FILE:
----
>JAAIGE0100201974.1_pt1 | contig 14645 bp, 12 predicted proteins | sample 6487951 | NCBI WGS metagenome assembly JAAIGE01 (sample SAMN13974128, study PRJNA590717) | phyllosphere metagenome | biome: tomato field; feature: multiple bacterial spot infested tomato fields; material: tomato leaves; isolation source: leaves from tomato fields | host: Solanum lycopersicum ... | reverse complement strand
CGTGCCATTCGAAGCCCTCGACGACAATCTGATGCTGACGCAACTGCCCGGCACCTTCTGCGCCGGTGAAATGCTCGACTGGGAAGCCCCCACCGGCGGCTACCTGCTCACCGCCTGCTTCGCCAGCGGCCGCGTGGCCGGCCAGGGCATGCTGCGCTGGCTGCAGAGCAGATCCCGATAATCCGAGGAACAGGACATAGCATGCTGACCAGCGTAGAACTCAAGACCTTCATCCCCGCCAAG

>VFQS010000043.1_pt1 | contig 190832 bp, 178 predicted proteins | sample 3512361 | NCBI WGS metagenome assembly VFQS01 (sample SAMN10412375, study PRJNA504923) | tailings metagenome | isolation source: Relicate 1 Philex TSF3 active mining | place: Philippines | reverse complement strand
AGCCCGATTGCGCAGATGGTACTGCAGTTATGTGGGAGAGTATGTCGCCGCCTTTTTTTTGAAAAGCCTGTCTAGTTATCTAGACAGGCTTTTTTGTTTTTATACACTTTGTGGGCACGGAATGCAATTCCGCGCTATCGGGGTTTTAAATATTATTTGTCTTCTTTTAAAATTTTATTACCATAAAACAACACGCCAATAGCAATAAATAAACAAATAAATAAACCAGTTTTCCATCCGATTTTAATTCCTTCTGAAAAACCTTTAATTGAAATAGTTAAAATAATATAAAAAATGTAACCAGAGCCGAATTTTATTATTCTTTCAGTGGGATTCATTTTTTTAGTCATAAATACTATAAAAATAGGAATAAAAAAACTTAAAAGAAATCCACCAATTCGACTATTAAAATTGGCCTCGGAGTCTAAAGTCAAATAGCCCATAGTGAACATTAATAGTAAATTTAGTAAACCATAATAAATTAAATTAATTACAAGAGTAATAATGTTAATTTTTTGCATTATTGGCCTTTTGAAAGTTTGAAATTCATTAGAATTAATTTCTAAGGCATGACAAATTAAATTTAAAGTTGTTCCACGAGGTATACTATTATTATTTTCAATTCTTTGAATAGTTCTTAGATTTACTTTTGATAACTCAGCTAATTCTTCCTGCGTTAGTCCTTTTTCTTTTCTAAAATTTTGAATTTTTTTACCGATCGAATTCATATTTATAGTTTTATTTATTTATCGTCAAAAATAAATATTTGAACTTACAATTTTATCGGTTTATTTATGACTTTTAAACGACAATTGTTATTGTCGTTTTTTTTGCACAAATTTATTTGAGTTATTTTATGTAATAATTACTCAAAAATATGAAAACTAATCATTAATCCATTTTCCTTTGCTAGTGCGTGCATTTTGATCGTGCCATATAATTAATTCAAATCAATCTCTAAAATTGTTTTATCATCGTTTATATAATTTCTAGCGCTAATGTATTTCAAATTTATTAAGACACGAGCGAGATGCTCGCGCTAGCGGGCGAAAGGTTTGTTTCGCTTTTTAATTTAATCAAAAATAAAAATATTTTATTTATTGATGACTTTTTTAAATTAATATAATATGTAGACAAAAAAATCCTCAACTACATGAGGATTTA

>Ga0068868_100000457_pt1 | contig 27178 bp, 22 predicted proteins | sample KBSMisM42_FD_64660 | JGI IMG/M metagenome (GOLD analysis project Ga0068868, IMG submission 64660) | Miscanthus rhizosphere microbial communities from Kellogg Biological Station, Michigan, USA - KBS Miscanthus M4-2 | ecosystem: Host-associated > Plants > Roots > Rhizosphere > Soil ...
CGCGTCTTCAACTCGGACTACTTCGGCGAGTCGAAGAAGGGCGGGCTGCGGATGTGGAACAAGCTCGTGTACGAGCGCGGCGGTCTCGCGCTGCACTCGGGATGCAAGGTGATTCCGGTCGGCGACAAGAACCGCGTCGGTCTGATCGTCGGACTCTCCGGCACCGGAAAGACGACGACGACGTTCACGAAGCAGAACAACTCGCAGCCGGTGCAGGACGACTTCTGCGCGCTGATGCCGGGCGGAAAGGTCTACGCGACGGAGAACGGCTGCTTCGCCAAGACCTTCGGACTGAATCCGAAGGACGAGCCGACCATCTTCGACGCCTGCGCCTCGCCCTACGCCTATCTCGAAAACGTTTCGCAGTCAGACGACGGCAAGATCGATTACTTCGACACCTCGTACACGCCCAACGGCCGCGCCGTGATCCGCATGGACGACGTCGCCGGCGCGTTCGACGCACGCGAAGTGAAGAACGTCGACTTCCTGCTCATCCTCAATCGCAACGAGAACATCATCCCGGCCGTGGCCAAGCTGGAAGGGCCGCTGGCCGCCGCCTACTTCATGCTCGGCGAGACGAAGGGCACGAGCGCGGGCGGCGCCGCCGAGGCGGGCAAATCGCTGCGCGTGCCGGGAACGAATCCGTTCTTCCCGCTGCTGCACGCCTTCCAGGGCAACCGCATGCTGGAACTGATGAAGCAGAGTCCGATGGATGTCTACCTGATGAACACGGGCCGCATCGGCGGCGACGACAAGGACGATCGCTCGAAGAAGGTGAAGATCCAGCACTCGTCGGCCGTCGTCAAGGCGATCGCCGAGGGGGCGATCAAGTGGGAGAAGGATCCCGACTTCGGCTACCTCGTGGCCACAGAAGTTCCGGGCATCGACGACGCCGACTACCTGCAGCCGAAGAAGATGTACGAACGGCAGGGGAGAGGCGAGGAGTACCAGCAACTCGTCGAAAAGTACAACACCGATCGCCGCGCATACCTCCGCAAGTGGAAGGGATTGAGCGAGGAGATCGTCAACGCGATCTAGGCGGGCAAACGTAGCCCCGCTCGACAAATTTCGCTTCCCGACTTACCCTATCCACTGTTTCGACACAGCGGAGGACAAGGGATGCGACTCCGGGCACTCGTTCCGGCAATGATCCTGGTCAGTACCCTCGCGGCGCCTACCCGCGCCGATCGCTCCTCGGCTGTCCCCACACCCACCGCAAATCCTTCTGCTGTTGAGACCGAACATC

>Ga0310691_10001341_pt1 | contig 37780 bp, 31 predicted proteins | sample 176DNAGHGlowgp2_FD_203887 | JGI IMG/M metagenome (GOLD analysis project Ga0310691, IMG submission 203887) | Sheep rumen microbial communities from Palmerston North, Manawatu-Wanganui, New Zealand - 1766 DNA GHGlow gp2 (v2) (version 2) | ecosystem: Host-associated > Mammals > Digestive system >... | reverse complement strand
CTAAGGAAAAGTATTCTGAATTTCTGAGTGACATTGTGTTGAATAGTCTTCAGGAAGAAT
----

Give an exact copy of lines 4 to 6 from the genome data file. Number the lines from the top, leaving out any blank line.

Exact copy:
AGCCCGATTGCGCAGATGGTACTGCAGTTATGTGGGAGAGTATGTCGCCGCCTTTTTTTTGAAAAGCCTGTCTAGTTATCTAGACAGGCTTTTTTGTTTTTATACACTTTGTGGGCACGGAATGCAATTCCGCGCTATCGGGGTTTTAAATATTATTTGTCTTCTTTTAAAATTTTATTACCATAAAACAACACGCCAATAGCAATAAATAAACAAATAAATAAACCAGTTTTCCATCCGATTTTAATTCCTTCTGAAAAACCTTTAATTGAAATAGTTAAAATAATATAAAAAATGTAACCAGAGCCGAATTTTATTATTCTTTCAGTGGGATTCATTTTTTTAGTCATAAATACTATAAAAATAGGAATAAAAAAACTTAAAAGAAATCCACCAATTCGACTATTAAAATTGGCCTCGGAGTCTAAAGTCAAATAGCCCATAGTGAACATTAATAGTAAATTTAGTAAACCATAATAAATTAAATTAATTACAAGAGTAATAATGTTAATTTTTTGCATTATTGGCCTTTTGAAAGTTTGAAATTCATTAGAATTAATTTCTAAGGCATGACAAATTAAATTTAAAGTTGTTCCACGAGGTATACTATTATTATTTTCAATTCTTTGAATAGTTCTTAGATTTACTTTTGATAACTCAGCTAATTCTTCCTGCGTTAGTCCTTTTTCTTTTCTAAAATTTTGAATTTTTTTACCGATCGAATTCATATTTATAGTTTTATTTATTTATCGTCAAAAATAAATATTTGAACTTACAATTTTATCGGTTTATTTATGACTTTTAAACGACAATTGTTATTGTCGTTTTTTTTGCACAAATTTATTTGAGTTATTTTATGTAATAATTACTCAAAAATATGAAAACTAATCATTAATCCATTTTCCTTTGCTAGTGCGTGCATTTTGATCGTGCCATATAATTAATTCAAATCAATCTCTAAAATTGTTTTATCATCGTTTATATAATTTCTAGCGCTAATGTATTTCAAATTTATTAAGACACGAGCGAGATGCTCGCGCTAGCGGGCGAAAGGTTTGTTTCGCTTTTTAATTTAATCAAAAATAAAAATATTTTATTTATTGATGACTTTTTTAAATTAATATAATATGTAGACAAAAAAATCCTCAACTACATGAGGATTTA

>Ga0068868_100000457_pt1 | contig 27178 bp, 22 predicted proteins | sample KBSMisM42_FD_64660 | JGI IMG/M metagenome (GOLD analysis project Ga0068868, IMG submission 64660) | Miscanthus rhizosphere microbial communities from Kellogg Biological Station, Michigan, USA - KBS Miscanthus M4-2 | ecosystem: Host-associated > Plants > Roots > Rhizosphere > Soil ...
CGCGTCTTCAACTCGGACTACTTCGGCGAGTCGAAGAAGGGCGGGCTGCGGATGTGGAACAAGCTCGTGTACGAGCGCGGCGGTCTCGCGCTGCACTCGGGATGCAAGGTGATTCCGGTCGGCGACAAGAACCGCGTCGGTCTGATCGTCGGACTCTCCGGCACCGGAAAGACGACGACGACGTTCACGAAGCAGAACAACTCGCAGCCGGTGCAGGACGACTTCTGCGCGCTGATGCCGGGCGGAAAGGTCTACGCGACGGAGAACGGCTGCTTCGCCAAGACCTTCGGACTGAATCCGAAGGACGAGCCGACCATCTTCGACGCCTGCGCCTCGCCCTACGCCTATCTCGAAAACGTTTCGCAGTCAGACGACGGCAAGATCGATTACTTCGACACCTCGTACACGCCCAACGGCCGCGCCGTGATCCGCATGGACGACGTCGCCGGCGCGTTCGACGCACGCGAAGTGAAGAACGTCGACTTCCTGCTCATCCTCAATCGCAACGAGAACATCATCCCGGCCGTGGCCAAGCTGGAAGGGCCGCTGGCCGCCGCCTACTTCATGCTCGGCGAGACGAAGGGCACGAGCGCGGGCGGCGCCGCCGAGGCGGGCAAATCGCTGCGCGTGCCGGGAACGAATCCGTTCTTCCCGCTGCTGCACGCCTTCCAGGGCAACCGCATGCTGGAACTGATGAAGCAGAGTCCGATGGATGTCTACCTGATGAACACGGGCCGCATCGGCGGCGACGACAAGGACGATCGCTCGAAGAAGGTGAAGATCCAGCACTCGTCGGCCGTCGTCAAGGCGATCGCCGAGGGGGCGATCAAGTGGGAGAAGGATCCCGACTTCGGCTACCTCGTGGCCACAGAAGTTCCGGGCATCGACGACGCCGACTACCTGCAGCCGAAGAAGATGTACGAACGGCAGGGGAGAGGCGAGGAGTACCAGCAACTCGTCGAAAAGTACAACACCGATCGCCGCGCATACCTCCGCAAGTGGAAGGGATTGAGCGAGGAGATCGTCAACGCGATCTAGGCGGGCAAACGTAGCCCCGCTCGACAAATTTCGCTTCCCGACTTACCCTATCCACTGTTTCGACACAGCGGAGGACAAGGGATGCGACTCCGGGCACTCGTTCCGGCAATGATCCTGGTCAGTACCCTCGCGGCGCCTACCCGCGCCGATCGCTCCTCGGCTGTCCCCACACCCACCGCAAATCCTTCTGCTGTTGAGACCGAACATC